Manipulating functional recovery after stroke

All of the above techniques are employed in our lab to determine how molecular- and systems-level mechanisms of brain repair interact to influence behavioral recovery after focal ischemia in mice. Stroke causes direct structural damage to local circuits (e.g. evoked maps) and indirect functional damage to global networks (RS-FC) that can result in behavioral deficits spanning multiple domains. Neuroplasticity after stroke involves molecular changes within perilesional tissue that can be influenced by distant regions functionally connected to the site of injury. Spontaneous functional recovery can be enhanced by rehabilitative strategies, which provides experience-driven cell signaling in the brain that enhances plasticity. Optogenetics allows us to examine how increased or decreased network activity affects molecular pathways important for forming new brain circuits after stroke, as well as mapping EC of affected circuits.

Cellular contributions to neurovascular coupling

Understanding how underlying electrophysiological and/or metabolic activity relates to the local hemodynamic response is essential for interpreting blood-based mapping signals. The brain contains relatively few energy reserves and relies on its vasculature for supplying oxygen and glucose to support normal brain function. Underlying mechanisms of NVC have slowly shifted from a “feedback” model, i.e., that metabolic by-products of brain activity primarily drive CBF changes, to also include a feedforward mechanism where CBF delivery is driven by neurovascular signaling pathways. An important link connecting neural activity and CBF regulation is the ability of certain cell populations to mediate the diameter of local blood vessels through vasoactive messengers. Across several new projects, we are combining optogenetic targeting with optical intrinsic signal imaging and wide-field calcium fluorescence imaging to study how activity in different cell population contributes to local and distant changes in blood flow.


  1. White BR*, Bauer AQ*, Snyder AZ, Schlaggar BL, Lee J-M, Culver JP, “Imaging of functional connectivity in the mouse brain” PLoS One, 6(1), 2011
  2. Bauer AQ*, Kraft AW, Wright PW, Lee J-M, Culver JP, “Optical Imaging of disrupted functional connection following ischemic stroke in mice“, NeuroImage99, 2014.
  3. Hakon JC, Quattromani MJ, Sjolung C, Tomasevic G, Carey L, Lee J-M, Ruscher K, Wieloch T*, Bauer AQ*, “Multisensory stimulation improves functional recovery and resting-state functional connectivity in the mouse brain after stroke”, NeuroImage: Clinical, 17(1), 2018
  4. Kraft AW, Bauer AQ, Culver JP, Lee J-M, “Sensory Deprivation Following Focal Ischemia Accelerates Remapping and Behavioral Recovery through Arc-Dependent Synaptic Plasticity“, Science Translational Medicine, 10(426), 2018
  5. Quattromani MJ, Hakon JC, Rauch U, Bauer AQ*, Wieloch T*, “Changes in resting-state functional connectivity after stroke in a mouse brain lacking extracellular matrix components”, Neurobiology of Disease, 112(1),  2018
  6. Bero AW*, Bauer AQ*, Stewart FR, White BR, Cirrito JR, Raichle ME, Culver JP, Holtzman DM, “Bidirectional relationship between functional connectivity and A-Beta plaque deposition in mouse brain“,  Neuroscience, 32(12), 2012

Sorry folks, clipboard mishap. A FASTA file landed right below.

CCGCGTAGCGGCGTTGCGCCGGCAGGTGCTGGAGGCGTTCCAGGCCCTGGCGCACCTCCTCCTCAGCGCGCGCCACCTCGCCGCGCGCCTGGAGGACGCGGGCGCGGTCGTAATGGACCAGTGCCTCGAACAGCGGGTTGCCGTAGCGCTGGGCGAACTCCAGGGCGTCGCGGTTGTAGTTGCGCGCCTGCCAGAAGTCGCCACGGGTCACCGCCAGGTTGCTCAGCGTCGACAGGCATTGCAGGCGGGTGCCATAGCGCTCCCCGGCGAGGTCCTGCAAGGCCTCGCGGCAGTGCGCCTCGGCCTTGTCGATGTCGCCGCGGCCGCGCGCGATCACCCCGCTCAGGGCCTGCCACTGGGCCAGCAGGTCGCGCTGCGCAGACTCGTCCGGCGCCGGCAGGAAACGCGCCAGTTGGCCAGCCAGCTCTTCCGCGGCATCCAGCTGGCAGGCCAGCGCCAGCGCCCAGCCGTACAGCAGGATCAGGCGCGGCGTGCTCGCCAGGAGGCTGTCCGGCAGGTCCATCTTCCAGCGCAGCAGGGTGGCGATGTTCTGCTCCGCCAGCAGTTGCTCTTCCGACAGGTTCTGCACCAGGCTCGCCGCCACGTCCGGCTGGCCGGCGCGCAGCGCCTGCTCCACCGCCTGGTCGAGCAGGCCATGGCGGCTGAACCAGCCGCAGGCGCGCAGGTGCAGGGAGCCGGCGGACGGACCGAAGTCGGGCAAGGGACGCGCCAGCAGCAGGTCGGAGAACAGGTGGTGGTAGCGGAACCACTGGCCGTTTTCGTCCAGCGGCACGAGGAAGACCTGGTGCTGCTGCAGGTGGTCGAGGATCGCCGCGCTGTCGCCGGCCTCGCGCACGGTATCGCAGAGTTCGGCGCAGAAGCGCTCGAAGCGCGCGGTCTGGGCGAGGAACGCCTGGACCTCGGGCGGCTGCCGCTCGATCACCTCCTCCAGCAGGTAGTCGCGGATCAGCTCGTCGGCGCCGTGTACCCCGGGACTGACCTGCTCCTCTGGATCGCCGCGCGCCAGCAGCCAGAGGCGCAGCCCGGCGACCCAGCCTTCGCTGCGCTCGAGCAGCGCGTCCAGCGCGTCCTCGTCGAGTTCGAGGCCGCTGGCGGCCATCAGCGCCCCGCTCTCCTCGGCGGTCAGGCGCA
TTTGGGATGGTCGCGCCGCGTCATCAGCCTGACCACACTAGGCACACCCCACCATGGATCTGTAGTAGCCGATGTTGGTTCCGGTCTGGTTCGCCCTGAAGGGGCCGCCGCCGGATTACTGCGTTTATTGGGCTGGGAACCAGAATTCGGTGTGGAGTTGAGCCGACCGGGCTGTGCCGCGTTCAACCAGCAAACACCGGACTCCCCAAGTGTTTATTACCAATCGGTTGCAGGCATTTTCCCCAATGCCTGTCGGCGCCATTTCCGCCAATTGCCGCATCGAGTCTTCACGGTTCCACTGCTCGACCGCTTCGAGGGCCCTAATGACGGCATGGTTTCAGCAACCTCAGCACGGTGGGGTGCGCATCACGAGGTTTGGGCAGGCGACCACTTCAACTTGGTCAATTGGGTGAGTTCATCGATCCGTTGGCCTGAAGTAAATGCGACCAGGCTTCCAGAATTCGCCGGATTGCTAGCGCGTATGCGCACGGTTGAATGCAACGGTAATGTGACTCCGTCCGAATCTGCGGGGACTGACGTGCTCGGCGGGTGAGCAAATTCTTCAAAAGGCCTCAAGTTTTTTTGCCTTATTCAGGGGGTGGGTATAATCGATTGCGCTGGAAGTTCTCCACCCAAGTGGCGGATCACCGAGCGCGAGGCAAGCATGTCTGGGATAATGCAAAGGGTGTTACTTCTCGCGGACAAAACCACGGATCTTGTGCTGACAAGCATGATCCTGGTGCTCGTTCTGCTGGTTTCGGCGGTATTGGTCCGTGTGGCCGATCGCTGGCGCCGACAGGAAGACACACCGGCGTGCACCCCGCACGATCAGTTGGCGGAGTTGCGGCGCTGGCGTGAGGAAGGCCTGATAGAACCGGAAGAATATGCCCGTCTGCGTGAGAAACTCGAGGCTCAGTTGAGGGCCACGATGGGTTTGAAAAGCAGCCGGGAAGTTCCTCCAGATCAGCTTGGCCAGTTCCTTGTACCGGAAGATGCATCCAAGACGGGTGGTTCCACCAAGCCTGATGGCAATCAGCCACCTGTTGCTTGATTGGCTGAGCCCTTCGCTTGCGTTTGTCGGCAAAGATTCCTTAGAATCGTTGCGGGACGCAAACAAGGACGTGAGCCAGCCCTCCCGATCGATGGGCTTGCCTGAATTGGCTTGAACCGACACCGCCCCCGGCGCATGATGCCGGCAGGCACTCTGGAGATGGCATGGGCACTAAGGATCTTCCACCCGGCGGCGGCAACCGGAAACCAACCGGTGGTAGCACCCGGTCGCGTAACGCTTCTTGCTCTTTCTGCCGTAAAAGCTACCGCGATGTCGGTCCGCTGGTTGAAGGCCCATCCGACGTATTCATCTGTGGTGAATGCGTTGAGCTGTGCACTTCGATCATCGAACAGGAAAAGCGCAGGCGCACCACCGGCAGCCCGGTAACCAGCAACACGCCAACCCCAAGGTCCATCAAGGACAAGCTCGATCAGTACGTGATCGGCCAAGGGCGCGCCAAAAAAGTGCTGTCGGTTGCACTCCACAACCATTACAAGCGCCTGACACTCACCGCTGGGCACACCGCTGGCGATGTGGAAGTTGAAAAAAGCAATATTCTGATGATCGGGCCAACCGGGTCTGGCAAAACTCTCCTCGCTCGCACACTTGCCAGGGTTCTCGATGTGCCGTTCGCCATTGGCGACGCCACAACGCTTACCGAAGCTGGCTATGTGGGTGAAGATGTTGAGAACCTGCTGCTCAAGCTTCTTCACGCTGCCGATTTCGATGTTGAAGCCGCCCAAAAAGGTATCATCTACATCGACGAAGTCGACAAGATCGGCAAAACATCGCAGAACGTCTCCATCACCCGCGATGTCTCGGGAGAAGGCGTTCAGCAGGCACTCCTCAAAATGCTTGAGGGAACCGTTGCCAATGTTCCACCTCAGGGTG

*=Co-First Authors; Featured Article

  7. Musiek ES, Lim MM, Yang G, Bauer AQ, Qi L, Roh JH, Ortiz-Gonzalez X, Culver JP, Herzog ED, Hogenesch JB, Dikranian K, Giasson BI, Weaver DR, Holtzman DM, Fitzgerald GA, “Circadian clock proteins regulate neuronal redox homeostasis and neurodegeneration”,  Clinical Investigation123(12), 2013.
  8. Liao F, Hori Y, Hudry E, Bauer AQ, Jiang H, Mahan T, Lefton K, Zhang T, Dearborn J, Kim J, Culver JP, Betensky R, Wozniak D, Hymann B, Holtzman DM, “Anti-ApoE antibody given after plaque onset decreases Aβ accumulation and improves brain function in a mouse model of Aβ amyloidosis“.  Neuroscience34(21), 2014
  9. Musiek EM, Xiong D, Patel T, Sasaki Y, Wang Y, Bauer AQ, Singh R, Finn S, Culver JP, Milbrandt J Holtzman DM, “Nmnat1 protects neuronal function without altering phospho-tau pathology in a mouse model of tauopathy“, Annals of Clinical and Translational Neurology, 3(6), 2016
  10. Griffin P, Dimitry JM, Sheehan PW, Lananna BV, Guo C, Robinette ML, Hayes ME, Cedeno MR, Hadarajah CJ, Ezerskiy LA, Colonna M, Zhang J, Bauer AQ, Burris TP, Musiek ES, “Circadian clock protein Rev-erbα regulates neuroinflammation”, PNAS, Epub ahead of print DOI:1812405116, 2019
  11. Orukari I, Siegel JS, Warrington NM, Baxter GA, Bauer AQ, Shimony JS, Rubin JB, Culver JP, “Altered hemodynamics contribute to local but not remote functional connectivity disruption due to glioma growth”,  Cerebral Blood Flow and Metabolism, In Press, Accepted July 2018
  12. Wright PW, Brier LM, Bauer AQ, Baxter GA, Kraft AW, Reisman MD, Bice AR, Snyder AZ, Lee, J-M, Culver JP, “Functional Connectivity Structure of Cortical Calcium Dynamics in Anesthetized and Awake Mice“, PLoS One, 12(10): e0185759, 2017
  13. Mitra A, Kraft AW, Wright PW, Acland B, Snyder AZ, Czerniewski L, Rosenthal Z, Bauer AQ, Snyder L, Culver JP, Lee J-M, Raichle ME, “Distinct temporal and laminar relationships in spontaneous infra-slow brain activity”, Neuron, 98(2), 2018
  14. Bauer AQ*, Kraft AW, Baxter GA, Wright PW, Reisman MD, Bice AR, Park JP, Bruchas MR, Snyder AZ, Lee, J-M, Culver JP, “Effective Connectivity Measured Using Optogenetically Evoked Hemodynamic Signals Exhibits Topography Distinct from Resting State Functional Connectivity in the Mouse“, Cerebral Cortex, 28(1), 2018